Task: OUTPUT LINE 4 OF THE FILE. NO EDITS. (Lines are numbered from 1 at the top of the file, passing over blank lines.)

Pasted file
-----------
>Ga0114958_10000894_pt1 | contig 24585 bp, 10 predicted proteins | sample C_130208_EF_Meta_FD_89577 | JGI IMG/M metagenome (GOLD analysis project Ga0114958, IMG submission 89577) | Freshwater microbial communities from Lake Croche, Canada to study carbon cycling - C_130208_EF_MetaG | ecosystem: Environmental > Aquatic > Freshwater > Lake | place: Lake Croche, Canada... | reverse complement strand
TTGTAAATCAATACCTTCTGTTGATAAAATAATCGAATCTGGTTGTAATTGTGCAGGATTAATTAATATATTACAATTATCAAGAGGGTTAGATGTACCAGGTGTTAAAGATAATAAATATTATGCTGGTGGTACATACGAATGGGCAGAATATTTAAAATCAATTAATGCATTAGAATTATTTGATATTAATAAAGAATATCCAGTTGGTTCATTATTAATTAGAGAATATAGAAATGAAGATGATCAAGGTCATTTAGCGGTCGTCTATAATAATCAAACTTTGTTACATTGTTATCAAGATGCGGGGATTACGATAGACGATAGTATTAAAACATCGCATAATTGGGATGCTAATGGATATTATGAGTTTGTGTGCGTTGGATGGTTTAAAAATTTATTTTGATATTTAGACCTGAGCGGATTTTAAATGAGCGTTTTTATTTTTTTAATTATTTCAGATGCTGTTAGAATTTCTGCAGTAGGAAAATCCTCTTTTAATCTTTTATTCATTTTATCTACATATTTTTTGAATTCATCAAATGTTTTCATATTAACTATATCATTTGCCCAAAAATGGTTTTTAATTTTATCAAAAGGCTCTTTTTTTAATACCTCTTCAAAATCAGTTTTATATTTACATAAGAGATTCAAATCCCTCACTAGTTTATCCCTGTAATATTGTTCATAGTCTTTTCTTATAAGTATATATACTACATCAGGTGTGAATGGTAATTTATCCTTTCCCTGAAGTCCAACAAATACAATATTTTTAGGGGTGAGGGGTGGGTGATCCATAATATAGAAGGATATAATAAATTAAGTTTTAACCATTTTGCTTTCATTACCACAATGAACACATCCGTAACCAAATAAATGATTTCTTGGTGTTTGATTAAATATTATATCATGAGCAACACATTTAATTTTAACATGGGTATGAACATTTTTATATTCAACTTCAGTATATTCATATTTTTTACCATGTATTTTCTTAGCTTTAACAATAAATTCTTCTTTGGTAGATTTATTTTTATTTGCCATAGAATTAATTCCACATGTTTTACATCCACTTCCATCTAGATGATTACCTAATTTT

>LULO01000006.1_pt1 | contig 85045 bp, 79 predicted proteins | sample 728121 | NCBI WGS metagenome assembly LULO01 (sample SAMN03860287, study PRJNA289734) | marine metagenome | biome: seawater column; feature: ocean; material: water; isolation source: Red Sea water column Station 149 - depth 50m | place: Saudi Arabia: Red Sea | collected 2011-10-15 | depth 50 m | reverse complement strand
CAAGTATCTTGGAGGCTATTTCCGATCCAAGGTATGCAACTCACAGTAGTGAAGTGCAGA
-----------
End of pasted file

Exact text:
CAAGTATCTTGGAGGCTATTTCCGATCCAAGGTATGCAACTCACAGTAGTGAAGTGCAGA